Gold fell in Asia on Tuesday morning. Investors awaited the latest U.S. jobs report to forecast the Federal Reserve’s next policy move.
Gold futures fell 0.49 per cent to $1,813.35 per ounce but remained over the $1,800 level.
Investors somewhat reassure by Fed Chairman Jerome Powell’s statement that interest rate hikes were a long way off as the Fed issued its latest policy decision during the previous week.
Every data point we get between now and the Fed’s Jackson Hole symposium will be critical. The labor market has much-unsold capacity. Suppose there is a sense that the Fed will continue to keep policy settings accommodative in the medium to long term. In that case, gold prices will benefit greatly, especially if inflation forecasts stay pretty high, according to IG Market analyst Kyle Rhoda.
Reserve Bank of Australia
However, Fed Governor Christopher Waller stated on Monday that the central bank might begin asset tapering by October 2021. It will do this if the following two U.S. jobs reports indicate an increase of 800,000 to 1 million in employment. Friday will see the release of the most recent jobs data, which will include non-farm payrolls.
In the Asia Pacific, the Reserve Bank of Australia held its interest rate steady at 0.10 per cent when it announced its policy decision earlier in the day. The Bank of England and the Reserve Bank of India will announce their respective determinations on Thursday and Friday.
SPDR Gold Trust (P: GLD) holdings declined 0.2 per cent to 1,029.71 tons on Monday, indicating investor sentiment. Gold futures are moving along a flat 200-day EMA, further symptomatic of a consolidating market, Phillip Futures senior commodities.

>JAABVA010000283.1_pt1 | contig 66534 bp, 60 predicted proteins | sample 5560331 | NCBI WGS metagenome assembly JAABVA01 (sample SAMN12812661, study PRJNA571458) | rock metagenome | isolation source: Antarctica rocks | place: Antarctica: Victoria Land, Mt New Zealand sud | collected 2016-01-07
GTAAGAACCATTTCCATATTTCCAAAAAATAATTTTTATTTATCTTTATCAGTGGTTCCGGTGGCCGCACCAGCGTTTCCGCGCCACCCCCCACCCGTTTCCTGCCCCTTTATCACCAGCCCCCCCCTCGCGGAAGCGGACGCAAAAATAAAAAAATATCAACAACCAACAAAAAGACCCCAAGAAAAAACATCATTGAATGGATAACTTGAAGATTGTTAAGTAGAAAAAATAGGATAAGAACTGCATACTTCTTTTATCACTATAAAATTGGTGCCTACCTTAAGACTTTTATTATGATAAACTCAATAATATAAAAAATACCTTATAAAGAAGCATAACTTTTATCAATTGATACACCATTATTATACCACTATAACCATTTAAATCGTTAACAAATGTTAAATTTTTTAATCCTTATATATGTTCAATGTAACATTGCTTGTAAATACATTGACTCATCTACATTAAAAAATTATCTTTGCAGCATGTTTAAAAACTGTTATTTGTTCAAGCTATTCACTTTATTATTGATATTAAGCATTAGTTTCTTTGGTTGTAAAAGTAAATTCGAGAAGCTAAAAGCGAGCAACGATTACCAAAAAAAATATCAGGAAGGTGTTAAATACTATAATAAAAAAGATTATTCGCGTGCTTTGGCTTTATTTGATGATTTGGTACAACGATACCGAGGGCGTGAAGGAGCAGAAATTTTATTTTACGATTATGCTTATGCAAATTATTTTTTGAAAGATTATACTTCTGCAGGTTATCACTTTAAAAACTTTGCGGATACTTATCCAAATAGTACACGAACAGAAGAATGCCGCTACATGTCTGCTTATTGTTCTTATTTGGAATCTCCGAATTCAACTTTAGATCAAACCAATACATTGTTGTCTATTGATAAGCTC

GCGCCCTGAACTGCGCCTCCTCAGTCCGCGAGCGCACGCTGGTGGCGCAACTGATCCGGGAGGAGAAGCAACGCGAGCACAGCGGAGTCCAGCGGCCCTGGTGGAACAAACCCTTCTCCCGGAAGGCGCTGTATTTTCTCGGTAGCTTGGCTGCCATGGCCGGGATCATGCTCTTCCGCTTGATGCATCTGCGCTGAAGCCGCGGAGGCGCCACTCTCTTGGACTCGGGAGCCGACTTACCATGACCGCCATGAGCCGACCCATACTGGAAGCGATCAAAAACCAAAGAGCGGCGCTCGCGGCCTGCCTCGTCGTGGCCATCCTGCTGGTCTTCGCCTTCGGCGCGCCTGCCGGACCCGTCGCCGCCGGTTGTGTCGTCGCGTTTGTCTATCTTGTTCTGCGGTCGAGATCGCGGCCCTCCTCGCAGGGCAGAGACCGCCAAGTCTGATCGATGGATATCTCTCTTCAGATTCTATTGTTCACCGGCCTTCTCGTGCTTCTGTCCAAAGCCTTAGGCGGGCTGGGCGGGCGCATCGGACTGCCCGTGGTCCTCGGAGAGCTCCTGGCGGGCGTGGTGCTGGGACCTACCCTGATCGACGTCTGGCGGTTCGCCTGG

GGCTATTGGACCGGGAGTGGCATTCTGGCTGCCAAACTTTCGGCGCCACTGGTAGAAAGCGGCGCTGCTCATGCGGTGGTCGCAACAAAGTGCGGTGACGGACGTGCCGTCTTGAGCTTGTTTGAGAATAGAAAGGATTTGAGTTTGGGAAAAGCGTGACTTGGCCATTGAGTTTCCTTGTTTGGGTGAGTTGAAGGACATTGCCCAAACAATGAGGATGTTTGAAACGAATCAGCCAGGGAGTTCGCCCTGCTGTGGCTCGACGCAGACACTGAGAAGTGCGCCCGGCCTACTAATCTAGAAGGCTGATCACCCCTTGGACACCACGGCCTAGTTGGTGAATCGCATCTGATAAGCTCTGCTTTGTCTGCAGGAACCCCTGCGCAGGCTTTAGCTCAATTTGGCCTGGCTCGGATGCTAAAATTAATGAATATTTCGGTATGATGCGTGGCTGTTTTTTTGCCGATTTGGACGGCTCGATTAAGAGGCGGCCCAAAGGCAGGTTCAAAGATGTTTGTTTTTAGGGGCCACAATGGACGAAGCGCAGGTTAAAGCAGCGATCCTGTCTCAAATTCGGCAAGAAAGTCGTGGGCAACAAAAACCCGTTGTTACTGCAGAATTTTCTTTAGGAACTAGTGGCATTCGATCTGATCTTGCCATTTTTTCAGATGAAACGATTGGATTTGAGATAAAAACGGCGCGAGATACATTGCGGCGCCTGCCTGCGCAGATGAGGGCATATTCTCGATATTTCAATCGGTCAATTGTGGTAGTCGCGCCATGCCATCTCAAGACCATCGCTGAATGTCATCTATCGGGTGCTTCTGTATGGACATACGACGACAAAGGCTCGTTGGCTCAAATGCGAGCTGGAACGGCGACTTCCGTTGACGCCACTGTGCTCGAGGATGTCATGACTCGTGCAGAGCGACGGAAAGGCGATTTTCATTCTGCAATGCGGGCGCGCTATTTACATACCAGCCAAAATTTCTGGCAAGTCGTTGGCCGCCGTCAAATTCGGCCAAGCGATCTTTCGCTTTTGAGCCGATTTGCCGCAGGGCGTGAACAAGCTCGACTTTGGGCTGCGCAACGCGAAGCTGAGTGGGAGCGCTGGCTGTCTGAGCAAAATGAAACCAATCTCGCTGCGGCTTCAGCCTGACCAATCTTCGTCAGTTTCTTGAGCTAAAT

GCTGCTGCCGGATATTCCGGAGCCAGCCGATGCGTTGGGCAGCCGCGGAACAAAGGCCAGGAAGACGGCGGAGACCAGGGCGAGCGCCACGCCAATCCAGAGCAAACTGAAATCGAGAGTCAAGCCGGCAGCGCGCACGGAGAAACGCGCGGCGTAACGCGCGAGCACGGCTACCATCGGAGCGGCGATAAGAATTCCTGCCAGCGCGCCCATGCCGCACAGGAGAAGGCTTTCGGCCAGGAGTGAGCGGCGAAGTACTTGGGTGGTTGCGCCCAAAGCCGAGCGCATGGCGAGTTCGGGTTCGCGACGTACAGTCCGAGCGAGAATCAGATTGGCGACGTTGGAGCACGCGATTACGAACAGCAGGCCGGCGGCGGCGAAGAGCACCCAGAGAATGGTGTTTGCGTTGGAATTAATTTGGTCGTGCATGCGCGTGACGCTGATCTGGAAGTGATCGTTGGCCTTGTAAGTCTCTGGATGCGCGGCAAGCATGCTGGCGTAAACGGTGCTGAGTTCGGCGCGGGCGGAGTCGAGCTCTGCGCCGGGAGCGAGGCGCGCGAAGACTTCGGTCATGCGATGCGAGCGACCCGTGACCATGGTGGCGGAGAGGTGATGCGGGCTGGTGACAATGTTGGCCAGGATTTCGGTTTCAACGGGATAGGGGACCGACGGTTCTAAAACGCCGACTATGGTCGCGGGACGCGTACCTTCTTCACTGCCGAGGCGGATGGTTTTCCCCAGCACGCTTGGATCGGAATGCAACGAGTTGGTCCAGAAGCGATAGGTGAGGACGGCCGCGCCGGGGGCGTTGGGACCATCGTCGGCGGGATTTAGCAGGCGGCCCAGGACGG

Oil was down in Asia on Tuesday morning, as COVID-19 fears, combined with sluggish manufacturing activity in the United States and China, dampened fuel consumption’s outlook.
Brent oil prices fell 0.11 per cent to $72.81, while WTI futures fell 0.10 per cent to $71.19. Brent and WTI futures fell more than 3% on Monday but remained close to $71. China, the world’s largest importer of oil, is fighting to contain the latest COVID-19 epidemic. Cases of the virus’s extremely infectious Delta version in 14 of the 32 provinces. That could result in additional mobility limitations imposed, According to ANZ analysts.
Manufacturing activity has slowed in both the United States and China, adding to investors’ anxieties. In July, the manufacturing purchasing managers index (PMI) in the United States was 63.4. The manufacturing PMI in the Institute of Supply Management (ISM) was 59.5. In China, statistics released earlier this week showed that the Caixin manufacturing purchasing managers’ index (PMI) was 50.3 in July. Meanwhile the manufacturing and non-mainland PMIs were 53.3.
Meanwhile, Iran’s Foreign Ministry stated that the country would respond quickly to any danger to its security on Monday. The announcement comes as the United States and the United Kingdom continue to hold Iran responsible for an attack on an Israeli-managed tanker off the coast of Oman the previous week.
On the supply side, the Organization of Petroleum Exporting Countries and Allies (OPEC+) implemented its plan to increase output by 400,000 barrels per day per month beginning in August. It intends to do so until all production interrupted due to COVID-19 is resumed.
In July, OPEC members Saudi Arabia, Kuwait, and the United Arab Emirates increased crude shipments to multi-month highs.